Poster Abstract: Animal welfare-friendly surgery training in veterinary education

Animal Welfare in Veterinary Medical Education and Research

November 8-11, 2009
The Kellogg Hotel & Conference Center at
Michigan State University

Krebsbach SB
Humane Society Veterinary Medical Association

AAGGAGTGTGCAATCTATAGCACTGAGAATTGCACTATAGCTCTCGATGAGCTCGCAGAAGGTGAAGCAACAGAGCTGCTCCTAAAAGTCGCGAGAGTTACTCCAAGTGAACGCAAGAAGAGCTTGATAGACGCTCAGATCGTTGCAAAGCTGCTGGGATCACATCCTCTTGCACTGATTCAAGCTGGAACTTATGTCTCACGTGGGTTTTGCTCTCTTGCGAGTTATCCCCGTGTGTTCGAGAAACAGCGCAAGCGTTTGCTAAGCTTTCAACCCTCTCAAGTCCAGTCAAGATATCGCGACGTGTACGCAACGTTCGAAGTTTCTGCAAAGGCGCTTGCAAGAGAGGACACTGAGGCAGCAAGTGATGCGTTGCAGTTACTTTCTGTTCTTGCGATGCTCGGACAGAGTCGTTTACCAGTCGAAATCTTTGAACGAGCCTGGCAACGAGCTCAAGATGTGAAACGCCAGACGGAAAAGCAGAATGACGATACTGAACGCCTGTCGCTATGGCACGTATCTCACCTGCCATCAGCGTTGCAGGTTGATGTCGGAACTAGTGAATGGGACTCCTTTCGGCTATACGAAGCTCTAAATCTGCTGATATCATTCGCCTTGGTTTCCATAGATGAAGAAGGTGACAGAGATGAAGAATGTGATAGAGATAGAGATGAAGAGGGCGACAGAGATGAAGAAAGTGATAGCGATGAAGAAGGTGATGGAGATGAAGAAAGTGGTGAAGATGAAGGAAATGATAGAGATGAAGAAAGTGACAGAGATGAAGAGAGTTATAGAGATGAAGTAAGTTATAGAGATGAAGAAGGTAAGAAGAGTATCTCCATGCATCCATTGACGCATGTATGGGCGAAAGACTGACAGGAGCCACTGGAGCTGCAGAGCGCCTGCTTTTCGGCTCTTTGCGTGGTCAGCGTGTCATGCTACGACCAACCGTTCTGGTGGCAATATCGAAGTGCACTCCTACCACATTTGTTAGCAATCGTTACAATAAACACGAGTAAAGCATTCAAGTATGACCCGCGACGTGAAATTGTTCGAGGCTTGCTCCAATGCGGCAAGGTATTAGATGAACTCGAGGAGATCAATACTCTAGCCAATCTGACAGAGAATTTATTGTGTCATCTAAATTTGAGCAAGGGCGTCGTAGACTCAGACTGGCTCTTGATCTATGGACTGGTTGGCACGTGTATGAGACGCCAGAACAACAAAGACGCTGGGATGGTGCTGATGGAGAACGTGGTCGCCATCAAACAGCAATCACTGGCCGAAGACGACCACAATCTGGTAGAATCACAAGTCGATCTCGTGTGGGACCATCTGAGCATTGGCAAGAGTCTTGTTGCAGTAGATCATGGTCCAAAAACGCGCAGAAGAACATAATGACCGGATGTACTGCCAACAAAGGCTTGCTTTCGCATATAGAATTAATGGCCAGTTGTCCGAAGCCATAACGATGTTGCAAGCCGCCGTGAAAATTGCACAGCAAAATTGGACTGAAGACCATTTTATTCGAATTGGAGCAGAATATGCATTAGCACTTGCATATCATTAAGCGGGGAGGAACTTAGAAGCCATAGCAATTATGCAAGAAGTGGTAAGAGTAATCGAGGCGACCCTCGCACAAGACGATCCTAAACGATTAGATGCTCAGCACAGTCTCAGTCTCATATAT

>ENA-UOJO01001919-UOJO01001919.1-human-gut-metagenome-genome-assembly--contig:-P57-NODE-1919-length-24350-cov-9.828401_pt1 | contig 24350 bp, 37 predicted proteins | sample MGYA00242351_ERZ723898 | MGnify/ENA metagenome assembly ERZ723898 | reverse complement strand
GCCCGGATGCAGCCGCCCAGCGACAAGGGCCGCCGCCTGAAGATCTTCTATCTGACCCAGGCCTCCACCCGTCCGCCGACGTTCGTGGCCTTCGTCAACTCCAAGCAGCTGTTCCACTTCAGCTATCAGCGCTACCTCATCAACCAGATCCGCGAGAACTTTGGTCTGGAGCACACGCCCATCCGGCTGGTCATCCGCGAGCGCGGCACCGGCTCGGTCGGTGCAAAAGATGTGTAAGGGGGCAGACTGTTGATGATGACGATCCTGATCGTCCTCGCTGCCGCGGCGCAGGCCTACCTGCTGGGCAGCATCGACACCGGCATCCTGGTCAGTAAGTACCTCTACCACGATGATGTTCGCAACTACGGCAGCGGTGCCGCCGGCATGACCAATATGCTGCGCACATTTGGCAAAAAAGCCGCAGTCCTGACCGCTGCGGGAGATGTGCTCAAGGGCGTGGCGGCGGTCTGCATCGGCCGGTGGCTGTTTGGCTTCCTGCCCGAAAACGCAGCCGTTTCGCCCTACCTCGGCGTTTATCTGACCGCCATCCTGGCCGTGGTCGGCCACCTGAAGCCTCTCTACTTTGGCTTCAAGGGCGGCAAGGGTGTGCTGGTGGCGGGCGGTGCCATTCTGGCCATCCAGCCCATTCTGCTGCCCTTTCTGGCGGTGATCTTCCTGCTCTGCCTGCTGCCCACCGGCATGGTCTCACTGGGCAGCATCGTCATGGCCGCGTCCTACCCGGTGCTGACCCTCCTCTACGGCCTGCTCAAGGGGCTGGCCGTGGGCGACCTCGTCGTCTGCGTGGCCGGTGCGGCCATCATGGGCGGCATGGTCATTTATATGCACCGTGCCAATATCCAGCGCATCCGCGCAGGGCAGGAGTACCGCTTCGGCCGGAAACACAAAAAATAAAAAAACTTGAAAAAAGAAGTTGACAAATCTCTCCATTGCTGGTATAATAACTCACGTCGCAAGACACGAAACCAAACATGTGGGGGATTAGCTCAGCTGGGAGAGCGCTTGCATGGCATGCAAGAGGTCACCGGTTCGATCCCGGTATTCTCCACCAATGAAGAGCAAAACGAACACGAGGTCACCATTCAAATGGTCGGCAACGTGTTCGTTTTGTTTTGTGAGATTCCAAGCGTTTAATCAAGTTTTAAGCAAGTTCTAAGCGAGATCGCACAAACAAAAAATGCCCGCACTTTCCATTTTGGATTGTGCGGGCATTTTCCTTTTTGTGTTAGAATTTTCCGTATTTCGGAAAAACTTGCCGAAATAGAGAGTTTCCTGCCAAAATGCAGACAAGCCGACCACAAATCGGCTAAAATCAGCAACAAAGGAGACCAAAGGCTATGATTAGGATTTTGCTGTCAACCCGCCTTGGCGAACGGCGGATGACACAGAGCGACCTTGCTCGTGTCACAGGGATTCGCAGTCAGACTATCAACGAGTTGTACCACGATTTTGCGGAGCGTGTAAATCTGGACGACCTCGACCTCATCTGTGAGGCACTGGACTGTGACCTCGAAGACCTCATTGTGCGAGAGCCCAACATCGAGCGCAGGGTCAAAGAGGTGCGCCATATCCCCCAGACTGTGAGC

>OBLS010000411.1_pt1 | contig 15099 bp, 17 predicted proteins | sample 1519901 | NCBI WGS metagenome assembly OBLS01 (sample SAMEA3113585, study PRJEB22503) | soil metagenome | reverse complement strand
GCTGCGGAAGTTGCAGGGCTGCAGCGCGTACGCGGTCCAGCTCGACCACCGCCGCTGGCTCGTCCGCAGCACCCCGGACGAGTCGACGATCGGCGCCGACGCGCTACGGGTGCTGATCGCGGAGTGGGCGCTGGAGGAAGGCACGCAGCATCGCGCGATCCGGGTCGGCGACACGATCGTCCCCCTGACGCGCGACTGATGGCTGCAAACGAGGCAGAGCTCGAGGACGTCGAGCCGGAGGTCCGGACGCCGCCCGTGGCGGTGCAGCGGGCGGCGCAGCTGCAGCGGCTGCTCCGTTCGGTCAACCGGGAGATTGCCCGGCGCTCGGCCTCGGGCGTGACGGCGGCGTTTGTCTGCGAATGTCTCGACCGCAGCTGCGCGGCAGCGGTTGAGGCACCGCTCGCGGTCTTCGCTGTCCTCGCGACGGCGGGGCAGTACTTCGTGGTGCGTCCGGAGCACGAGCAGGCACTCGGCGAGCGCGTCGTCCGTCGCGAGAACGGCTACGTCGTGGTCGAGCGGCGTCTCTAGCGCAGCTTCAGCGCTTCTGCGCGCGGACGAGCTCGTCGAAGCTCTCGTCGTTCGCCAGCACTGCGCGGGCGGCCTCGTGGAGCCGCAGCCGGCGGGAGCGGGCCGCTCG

Terminal use of animals in veterinary training has been a point of controversy among veterinary students, faculty and the profession as a whole for decades. The current trend is to replace educational programs that employ terminal surgeries (those in which animals are euthanatized after one or more surgical training exercises), as well as other exercises that result in some level of harm to the animals used. There is growing evidence that veterinary training, including surgical training, can be both non-harmful to the animals and produce qualified veterinarians. There are a variety of ways that animal-friendly surgery training can be incorporated into existing veterinary curricula or developed as new training opportunities that benefit both students and animals. The following are some examples: spay/neuter programs; feral cat clinics; surgical treatment programs (beyond spay/neuter programs); field service opportunities and externships; ethical-source cadavers (willed-body donation programs); and models, manikins, and simulators. This poster highlights these methods of surgical training, providing an overview and examples where the method has been incorporated into curricula.